editorial1117

Facilities and Real Estate Services’ continual struggle to maintain quality living standards in campus buildings, publicized in a four-part series in this week’s issues of The Daily Pennsylvanian, comes as no surprise to most students living on campus.

By the time students graduate, they’ll probably have dealt with or know someone who has dealt with any one of a number of problems that plague campus housing: Plumbing issues. Heating issues. Air-conditioning issues. Mold issues. The list goes on.

The breakdown of infrastructure — as well as relations between administrators and workers — has been persistent for years, manifesting itself most recently a few weeks ago when sewage water spilled out of the ceiling in Harnwell College House’s mezzanine lounge.

These recent articles bring to light the systemic, long-term reasons for residents’ ongoing building woes: poorly planned and outdated infrastructure and management that prioritizes money-saving above all else — including student and worker safety.

As members of the Penn community, many of whom live on campus, we are dismayed that student comfort and safety seem to be so low on FRES’ list of priorities.

Strains of black mold — a fungus that poses serious health risks — were found in a room in Sansom West and, due to a breakdown in communication, took almost a week to be removed. Workers constantly spoke of disagreements with management regarding what action was sufficient to resolve certain issues — in one particularly disturbing anecdote, a worker spoke of contractors being ordered to hook sewage water that had leaked up to a nearby water fountain. Needless to say, that’s disgusting.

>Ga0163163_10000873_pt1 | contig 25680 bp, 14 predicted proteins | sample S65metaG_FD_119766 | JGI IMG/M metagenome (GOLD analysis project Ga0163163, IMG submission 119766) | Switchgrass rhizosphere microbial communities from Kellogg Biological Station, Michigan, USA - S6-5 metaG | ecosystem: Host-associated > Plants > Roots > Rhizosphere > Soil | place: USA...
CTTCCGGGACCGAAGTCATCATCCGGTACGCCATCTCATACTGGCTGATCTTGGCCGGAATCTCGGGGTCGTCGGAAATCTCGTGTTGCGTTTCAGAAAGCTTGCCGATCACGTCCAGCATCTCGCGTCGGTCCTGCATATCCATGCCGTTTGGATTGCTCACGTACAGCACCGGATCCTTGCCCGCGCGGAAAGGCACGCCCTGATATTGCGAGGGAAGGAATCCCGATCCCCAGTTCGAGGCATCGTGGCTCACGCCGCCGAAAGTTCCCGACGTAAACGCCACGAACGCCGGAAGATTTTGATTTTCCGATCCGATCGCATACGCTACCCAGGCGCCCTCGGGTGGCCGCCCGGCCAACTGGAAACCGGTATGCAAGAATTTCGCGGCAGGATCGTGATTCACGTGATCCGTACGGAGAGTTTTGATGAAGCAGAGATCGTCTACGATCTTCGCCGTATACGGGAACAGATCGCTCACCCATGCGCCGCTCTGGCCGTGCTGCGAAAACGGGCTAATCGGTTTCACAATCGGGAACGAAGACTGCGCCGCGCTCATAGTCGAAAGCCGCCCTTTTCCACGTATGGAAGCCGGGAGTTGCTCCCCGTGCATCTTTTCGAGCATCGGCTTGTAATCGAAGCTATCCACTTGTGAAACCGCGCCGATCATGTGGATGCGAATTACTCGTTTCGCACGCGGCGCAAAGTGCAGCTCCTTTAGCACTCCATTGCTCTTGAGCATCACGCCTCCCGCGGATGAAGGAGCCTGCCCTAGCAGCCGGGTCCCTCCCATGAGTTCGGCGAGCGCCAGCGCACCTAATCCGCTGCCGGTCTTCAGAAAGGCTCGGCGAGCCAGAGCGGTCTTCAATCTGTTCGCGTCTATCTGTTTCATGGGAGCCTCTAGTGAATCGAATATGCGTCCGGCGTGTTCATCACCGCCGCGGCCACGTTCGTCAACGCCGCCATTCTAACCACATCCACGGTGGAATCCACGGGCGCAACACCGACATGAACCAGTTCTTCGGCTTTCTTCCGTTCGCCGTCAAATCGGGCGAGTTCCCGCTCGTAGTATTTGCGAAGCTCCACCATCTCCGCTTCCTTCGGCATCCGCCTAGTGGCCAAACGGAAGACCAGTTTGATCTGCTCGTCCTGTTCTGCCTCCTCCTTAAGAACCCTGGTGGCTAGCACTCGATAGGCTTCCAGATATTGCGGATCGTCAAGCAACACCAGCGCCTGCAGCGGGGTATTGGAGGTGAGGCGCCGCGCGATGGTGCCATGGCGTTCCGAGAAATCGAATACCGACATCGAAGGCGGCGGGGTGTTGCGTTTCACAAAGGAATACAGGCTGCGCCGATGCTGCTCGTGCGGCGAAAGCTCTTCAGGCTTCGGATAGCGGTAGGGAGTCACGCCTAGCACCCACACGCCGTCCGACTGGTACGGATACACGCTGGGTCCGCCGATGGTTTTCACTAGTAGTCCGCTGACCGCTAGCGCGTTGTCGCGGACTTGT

We find FRES’ penny-pinching with regards to these issues — which range from inconveniences (no heat) to potentially dangerous (unidentified black mold?) — unacceptable, especially since FRES actually ran a $90,000 surplus last year.

But this isn’t just on FRES. When speaking to the DP, FRES administrators like Anne Papageorge and Ken Ogawa often seemed as if they were merely trying to avoid going over the budget that the University allots them. It’s appalling that Penn — which had a budget of $3.18 billion in fiscal year 2015 — doesn’t allocate more funds toward costs that directly impact student life. Concerts in Penn Park and festivals like Skimmerfest certainly provide fun experiences for students, but are not nearly as essential to student life as upholding a decent standard of safety in our homes.

Part of the persistence of the long-term problems documented in the series lies in the fact that the buildings were flawed from the beginning, when they were installed with inefficient water ventilation systems to save money. Rather than fixing the problem — recurrent hot water shortages that defy continual attempts to fix them — by implementing a system that actually works, administrators have doubled down with band-aid solutions. What’s worse — they’re installing the same system in the New College House, which clearly indicates that the administration doesn’t care enough about students’ troubles to actually do something about them for the future.

On-campus housing struggles have gone on for too long at Penn. It’s time for FRES to clean up its mess so that students — and FRES employees — can stop suffering from its disorganization.

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